Adding a 2x1 extrusion across the middle of the robot is pretty common. It provides a lot of support in the middle of the robot for everything from a battery to elevator rails. 1678’s 2016 bot did in a clever way that still allowed the WCD chains to go where they needed.
Why did you go with pocketed 1/8" wall tubing instead of unpocketed 1/16" (especially since you’re using bearing blocks)
Why did you go for a pocketed sheet metal bellypan instead of one made from plywood or lexan or another plastic or even thin unpocketed sheet metal?
What are the bearings in the drive rails next to the gearboxes for? There doesn’t seem to be a hole in the tube for them.
Maybe you want to make the gussets more of a triangle shape instead of a T. That should help improve torsional rigidity
If you do want to stick with a pocketed sheet metal bellypan, you should pocket it so there are torsional members going all the way across the diagonals from one corner to the other (i.e. make sure the linear pattern has the same number of patters in both directions)
How are you mounting bumpers?
Why do you have shaft collars on both sides of the wheel? For that matter, why are you using shaft collars at all for the wheels instead of drilling and tapping a hole in the end of the shaft and constraining it with a screw and washer?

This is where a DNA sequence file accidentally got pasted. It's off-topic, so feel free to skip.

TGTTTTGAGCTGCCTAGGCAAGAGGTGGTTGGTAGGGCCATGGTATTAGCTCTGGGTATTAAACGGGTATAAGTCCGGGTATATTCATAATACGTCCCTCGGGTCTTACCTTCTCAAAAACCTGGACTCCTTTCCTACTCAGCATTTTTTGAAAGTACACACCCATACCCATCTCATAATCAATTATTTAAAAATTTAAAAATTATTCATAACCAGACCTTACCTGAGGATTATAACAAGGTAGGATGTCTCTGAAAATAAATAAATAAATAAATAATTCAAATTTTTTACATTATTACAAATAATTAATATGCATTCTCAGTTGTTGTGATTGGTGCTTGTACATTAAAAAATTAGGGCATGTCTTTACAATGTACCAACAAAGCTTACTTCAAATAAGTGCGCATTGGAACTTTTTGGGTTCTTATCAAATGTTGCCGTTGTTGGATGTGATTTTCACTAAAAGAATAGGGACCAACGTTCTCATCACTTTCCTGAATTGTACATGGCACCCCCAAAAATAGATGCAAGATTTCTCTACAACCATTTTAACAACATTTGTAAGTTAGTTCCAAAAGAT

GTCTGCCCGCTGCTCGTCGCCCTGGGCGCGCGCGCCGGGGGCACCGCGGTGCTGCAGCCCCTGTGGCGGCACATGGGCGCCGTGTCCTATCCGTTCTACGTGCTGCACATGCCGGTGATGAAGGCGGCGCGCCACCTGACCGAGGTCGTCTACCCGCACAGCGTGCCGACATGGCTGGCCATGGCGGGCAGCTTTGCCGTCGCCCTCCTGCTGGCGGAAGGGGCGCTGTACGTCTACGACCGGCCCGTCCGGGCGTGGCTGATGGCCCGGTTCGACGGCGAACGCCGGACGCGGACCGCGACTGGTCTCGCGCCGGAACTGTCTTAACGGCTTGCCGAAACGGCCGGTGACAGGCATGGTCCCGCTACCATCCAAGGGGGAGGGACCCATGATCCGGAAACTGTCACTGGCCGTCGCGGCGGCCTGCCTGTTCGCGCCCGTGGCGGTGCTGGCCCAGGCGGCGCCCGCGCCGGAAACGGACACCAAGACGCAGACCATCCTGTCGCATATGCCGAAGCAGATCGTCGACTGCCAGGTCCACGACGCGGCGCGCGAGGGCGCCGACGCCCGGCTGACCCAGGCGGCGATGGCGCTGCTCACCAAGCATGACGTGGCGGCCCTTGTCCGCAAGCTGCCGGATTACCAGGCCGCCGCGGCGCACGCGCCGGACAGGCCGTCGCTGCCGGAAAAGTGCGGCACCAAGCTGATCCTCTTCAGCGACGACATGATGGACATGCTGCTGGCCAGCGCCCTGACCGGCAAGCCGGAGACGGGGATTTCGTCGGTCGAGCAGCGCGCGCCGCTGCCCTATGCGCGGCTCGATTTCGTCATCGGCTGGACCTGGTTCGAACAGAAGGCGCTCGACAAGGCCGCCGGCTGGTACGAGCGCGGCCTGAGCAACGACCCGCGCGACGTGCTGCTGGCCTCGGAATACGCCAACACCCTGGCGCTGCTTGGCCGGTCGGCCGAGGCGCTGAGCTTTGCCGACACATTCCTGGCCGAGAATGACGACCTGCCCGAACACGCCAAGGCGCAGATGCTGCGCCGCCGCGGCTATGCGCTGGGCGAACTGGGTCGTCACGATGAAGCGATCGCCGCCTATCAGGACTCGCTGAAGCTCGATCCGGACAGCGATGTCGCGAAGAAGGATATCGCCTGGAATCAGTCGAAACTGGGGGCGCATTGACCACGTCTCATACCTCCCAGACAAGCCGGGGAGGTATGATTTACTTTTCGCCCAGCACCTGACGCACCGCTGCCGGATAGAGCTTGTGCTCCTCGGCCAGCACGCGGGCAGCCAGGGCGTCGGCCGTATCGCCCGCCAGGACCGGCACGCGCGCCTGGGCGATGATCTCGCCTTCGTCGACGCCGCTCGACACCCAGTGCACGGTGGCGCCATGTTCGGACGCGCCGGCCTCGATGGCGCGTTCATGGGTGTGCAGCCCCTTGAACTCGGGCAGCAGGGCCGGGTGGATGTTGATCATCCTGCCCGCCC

It seems that the outside mounting holes for the gearboxes aren’t properly lines up in the CAD model. You probably want to check that before you send them off for production.
Why do you have one motor with a 12t pinion and one with a 14t pinion in each gearbox?
I’ve been experimenting with thin metal plate inserts to add more wall thickness where bearing blocks and gearbox mounts are. I’ve yet to do this in real life (will be testing this December) but I think it is a viable solution.
Ok, then at least use 0.1" wall VersaFrame. You’re using 2x1" tubing with holes at 1" spacing, which is one of the VersaFrame sizes. According to your CAD model, unpocketed 0.1" wall tubing is basically the same weight as your 0.125" pocketed tube. And you’ll save a ton of machining time drilling holes and milling pockets.
I am not able to open the CAD, so just a comment on your original question.